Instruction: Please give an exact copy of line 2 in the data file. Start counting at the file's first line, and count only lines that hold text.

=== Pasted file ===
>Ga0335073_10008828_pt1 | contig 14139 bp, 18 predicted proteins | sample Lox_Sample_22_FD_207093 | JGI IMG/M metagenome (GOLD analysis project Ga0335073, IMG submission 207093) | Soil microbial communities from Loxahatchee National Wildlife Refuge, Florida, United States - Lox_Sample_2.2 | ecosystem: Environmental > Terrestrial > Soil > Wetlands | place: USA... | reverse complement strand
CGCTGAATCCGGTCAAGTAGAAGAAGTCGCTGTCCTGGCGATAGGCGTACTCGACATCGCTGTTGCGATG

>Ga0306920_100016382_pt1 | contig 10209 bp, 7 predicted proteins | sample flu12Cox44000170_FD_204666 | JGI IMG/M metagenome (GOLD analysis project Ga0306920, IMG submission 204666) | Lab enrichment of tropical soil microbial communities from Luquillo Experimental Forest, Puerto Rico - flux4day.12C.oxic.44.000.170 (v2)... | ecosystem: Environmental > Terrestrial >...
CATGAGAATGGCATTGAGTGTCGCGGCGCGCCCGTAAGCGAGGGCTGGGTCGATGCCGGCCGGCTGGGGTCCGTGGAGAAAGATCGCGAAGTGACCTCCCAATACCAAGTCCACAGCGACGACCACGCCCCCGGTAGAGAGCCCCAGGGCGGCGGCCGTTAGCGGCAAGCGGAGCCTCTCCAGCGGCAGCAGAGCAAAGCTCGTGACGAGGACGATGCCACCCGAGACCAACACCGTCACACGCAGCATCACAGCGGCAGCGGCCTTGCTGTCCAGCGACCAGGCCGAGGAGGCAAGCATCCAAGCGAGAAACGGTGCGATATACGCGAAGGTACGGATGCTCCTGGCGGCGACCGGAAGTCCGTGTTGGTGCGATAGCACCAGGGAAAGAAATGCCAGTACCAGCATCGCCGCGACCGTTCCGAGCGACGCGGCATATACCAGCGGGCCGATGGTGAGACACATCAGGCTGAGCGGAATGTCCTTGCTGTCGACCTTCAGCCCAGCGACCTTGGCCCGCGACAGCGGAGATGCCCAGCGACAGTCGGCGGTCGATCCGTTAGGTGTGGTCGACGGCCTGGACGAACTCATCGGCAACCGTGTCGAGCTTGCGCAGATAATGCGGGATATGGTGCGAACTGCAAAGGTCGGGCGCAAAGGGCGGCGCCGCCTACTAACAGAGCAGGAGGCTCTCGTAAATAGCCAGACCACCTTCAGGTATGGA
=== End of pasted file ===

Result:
CGCTGAATCCGGTCAAGTAGAAGAAGTCGCTGTCCTGGCGATAGGCGTACTCGACATCGCTGTTGCGATG